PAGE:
How about you, do you currently earn online? Or is making a living through the Internet something that interests you but you don’t know where to start? Share us your thoughts!

VA Philippines_Try



My “secret” life as a voiceover talent

Okay, so my secret is out. I’m an independent voice over artist.  My voice has been used in numerous radio commercials, corporate audio-video presentations, newscasts, telephone response system, voice overs, and narrations since 1994. Fine, now I just gave away my age.

Voice acting/recording is not my bread and butter though. But while I have other regular sources of income, the voiceover craft has always been an essential spice in my life.  It’s been my passion since I joined the radio industry two decades ago and stayed there for seven fun years.

Long after I left radio, up until now, I still do it. It’s a special part of me that I can’t let go, no matter how hectic and serious my life has become. I’m not as young and carefree anymore and I have more responsibilities now than ever before. While perhaps for some people, voice recording is considered just an odd job, it’s more than that to me. It’s my love, my stress buster.

I love giving life to an otherwise humdrum script. Sometimes I help in formulating the script too. I love being a voice to a faceless character.

Is it lucrative? It depends on one’s skills. Is it in demand? Recently, I see a surge in demand for audiobooks so I believe if you know where to find clients and you’re good at what you do, you can make a killing out of it, regularly.

Working with ABS-CBN Davao Director Beling Rodriguez.

Lots of Filipino voice talents can compete with native English speakers due to our neutral accent (some can even mimic American and British accents). Plus, Filipino talents charge lower rates compared to their American counterparts so those clients who work on a budget, they outsource the job to Filipinos.

To give you an idea about the business side of it, here are sample rate cards (Filipino rates):

30-second Radio Commercial – $100 minimum

Corporate Presentations, tutorial/training modules – $100 (5 minutes audio)

Audio book – $100-$300 per hour of finished audio

All rates above are for raw files only, no music beds included. For complete audio production, the rates are higher depending on client requirements.

Some people don’t understand why a 30-seconder would cost that much and even higher on some cases. The output may sound like a breezy job but the truth is, there’s a lot of work behind a single 30-seconder commercial or audio file.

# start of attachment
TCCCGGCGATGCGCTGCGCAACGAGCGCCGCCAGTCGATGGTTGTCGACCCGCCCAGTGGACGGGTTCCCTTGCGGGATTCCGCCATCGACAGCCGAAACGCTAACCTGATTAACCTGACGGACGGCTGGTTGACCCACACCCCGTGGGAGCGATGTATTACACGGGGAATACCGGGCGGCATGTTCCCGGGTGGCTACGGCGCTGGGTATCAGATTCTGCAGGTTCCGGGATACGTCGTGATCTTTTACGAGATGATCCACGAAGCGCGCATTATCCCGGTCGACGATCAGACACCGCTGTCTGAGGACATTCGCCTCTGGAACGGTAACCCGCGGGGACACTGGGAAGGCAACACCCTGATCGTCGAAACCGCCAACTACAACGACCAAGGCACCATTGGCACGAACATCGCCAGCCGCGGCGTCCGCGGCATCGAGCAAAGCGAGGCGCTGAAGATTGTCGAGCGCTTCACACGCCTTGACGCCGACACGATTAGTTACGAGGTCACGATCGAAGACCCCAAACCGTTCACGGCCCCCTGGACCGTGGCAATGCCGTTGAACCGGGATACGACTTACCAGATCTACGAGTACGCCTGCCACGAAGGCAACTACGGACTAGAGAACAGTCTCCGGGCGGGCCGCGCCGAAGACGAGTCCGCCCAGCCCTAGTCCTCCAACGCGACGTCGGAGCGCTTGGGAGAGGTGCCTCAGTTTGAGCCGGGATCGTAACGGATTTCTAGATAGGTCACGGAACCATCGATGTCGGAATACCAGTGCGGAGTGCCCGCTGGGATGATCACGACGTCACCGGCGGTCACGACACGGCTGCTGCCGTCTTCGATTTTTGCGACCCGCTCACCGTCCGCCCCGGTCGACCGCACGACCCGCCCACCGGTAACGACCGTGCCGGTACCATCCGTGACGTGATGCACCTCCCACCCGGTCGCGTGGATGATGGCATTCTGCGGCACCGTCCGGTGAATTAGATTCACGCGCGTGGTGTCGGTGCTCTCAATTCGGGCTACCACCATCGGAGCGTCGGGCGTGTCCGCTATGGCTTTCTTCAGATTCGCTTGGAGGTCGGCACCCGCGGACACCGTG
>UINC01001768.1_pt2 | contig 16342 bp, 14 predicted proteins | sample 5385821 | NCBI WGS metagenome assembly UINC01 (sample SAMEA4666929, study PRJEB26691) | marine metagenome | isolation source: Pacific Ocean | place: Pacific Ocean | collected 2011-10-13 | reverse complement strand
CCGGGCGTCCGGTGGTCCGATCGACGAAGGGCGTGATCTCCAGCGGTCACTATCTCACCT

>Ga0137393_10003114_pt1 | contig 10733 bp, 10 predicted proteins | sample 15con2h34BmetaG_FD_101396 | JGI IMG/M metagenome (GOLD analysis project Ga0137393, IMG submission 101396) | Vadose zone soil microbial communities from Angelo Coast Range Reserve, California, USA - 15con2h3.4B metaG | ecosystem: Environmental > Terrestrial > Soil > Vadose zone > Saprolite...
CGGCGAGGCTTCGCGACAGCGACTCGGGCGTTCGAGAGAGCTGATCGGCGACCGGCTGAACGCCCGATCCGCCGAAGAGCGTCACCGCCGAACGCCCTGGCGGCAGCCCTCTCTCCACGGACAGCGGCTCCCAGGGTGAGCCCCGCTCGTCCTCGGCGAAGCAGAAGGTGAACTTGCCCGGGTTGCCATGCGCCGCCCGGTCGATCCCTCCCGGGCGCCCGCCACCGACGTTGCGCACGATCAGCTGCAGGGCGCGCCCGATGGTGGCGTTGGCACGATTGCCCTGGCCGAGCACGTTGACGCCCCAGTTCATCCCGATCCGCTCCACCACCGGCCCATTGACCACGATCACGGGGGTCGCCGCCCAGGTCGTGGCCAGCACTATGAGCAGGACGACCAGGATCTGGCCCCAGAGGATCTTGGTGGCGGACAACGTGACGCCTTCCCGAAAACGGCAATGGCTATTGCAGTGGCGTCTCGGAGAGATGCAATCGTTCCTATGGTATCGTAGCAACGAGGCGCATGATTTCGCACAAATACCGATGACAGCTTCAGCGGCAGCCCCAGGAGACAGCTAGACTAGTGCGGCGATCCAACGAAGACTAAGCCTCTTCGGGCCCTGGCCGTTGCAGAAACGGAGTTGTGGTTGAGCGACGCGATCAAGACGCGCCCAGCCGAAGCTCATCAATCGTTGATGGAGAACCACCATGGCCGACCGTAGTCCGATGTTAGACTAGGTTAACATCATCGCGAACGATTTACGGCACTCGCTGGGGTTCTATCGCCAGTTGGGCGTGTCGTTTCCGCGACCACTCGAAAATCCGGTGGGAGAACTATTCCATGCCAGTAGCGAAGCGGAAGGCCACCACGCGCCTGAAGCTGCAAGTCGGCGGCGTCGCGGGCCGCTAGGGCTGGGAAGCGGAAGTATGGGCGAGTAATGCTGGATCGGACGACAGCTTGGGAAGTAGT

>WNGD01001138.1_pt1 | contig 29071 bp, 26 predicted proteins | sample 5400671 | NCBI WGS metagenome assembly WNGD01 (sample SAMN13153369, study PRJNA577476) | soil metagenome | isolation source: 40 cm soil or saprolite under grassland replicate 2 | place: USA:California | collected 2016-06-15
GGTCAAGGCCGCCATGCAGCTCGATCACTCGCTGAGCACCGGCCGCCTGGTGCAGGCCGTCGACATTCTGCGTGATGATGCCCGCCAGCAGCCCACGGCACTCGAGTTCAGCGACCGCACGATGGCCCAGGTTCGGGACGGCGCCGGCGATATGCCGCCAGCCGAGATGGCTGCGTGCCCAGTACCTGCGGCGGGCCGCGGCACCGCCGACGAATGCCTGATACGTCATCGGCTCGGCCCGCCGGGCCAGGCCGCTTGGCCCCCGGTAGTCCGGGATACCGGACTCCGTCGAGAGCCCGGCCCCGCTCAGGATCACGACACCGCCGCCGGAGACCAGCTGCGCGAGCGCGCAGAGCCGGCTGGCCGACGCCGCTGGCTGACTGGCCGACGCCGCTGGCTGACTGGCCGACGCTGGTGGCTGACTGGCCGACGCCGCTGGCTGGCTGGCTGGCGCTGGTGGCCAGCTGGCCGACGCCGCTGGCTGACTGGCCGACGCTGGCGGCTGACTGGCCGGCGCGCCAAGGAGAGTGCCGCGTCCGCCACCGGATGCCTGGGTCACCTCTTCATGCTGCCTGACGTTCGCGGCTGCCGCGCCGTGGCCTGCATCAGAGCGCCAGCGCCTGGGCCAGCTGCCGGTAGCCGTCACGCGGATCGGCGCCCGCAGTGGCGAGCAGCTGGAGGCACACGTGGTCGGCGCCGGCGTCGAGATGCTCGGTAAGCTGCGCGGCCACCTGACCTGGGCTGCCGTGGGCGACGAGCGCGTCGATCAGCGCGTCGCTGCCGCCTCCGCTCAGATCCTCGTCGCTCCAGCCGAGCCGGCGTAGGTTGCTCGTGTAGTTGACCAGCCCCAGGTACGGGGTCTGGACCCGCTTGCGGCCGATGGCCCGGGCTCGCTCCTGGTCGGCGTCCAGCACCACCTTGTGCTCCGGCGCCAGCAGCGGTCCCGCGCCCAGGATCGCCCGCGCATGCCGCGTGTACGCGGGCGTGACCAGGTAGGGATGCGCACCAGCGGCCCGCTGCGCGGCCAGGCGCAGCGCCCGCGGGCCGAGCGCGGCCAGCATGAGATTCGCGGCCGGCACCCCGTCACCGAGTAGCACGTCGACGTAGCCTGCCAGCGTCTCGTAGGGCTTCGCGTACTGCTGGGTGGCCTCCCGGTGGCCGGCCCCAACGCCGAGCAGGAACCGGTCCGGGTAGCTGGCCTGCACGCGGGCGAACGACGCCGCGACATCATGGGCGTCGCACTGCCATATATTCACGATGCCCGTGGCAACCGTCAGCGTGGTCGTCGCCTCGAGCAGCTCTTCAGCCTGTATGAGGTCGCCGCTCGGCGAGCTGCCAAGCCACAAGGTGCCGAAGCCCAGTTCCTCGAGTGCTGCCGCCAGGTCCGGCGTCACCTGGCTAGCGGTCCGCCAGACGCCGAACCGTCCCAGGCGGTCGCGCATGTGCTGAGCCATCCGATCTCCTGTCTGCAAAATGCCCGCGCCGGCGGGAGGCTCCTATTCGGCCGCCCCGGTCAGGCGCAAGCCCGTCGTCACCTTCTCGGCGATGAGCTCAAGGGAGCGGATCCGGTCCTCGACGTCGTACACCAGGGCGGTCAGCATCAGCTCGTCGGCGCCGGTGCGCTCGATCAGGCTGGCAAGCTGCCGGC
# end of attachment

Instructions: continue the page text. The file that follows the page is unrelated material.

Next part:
Behind the scenes of a 30 seconder voice file:

  1. Pre-production reading, rehearsing –   5-10 minutes
  2. Recording  –   5-15 minutes (depending on skills, it could take 30 minutes)
  3. Editing      – 1 hour or more, depending on client requirements

Ergo, a 30-second audio file takes more than an hour to do.

For longer audio files, it would include lots of research. One word or name could mean 15 minutes of researching and calling several people just to make sure your pronunciation is correct.  No, not all the time Google has the answers.  Some words and names may not be on YouTube and other sites where you could verify proper pronunciation. Not even native speakers know all the answers. What I’m saying is, it’s tougher than one might think.

My latest audio projects:

  • Game of Thrones Season Finale Spoiler Alert
  • True Detective Review
  • NBA Draft Confidential
  • Newscasting on weekends

How I do it:

I have set up my own recording system at home just this year, which makes it more convenient and cost-effective compared to doing it in a professional recording studio or in a radio station (which I’ve been doing since the beginning of my voiceover career).

Sometimes clients work on a tight budget so negotiation is part of the business. But I make it a point not to sell myself too short. Like I illustrated in the kind of work that a 30-seconder audio file would entail, imagine a 300-page audio book.

One time, a client said my rate was too high so he tried to haggle. I gave in, considering that I really wanted to do that project. After the recording, he took back his word and said I deserved to get paid in full. Ending, he added more payment before I left the recording studio.

If you have the same passion, pursue it.  It can definitely put food on the table and the great part is that you’re enjoying it.


As Coco Martin's voice coach in a TV commercial.

Worked as a voice coach to multi-awarded young actor Coco Martin in a TV commercial.

I put it this way: It’s my recreation that actually puts good money in my pocket. That’s exactly the reason why I can’t let go of this craft — I love it and I earn from it.

To others in the business world, I’m a budding entrepreneur, a marketing person, a trainer, a struggling writer. Little do they know, I’m a voice talent by heart.

It completes me.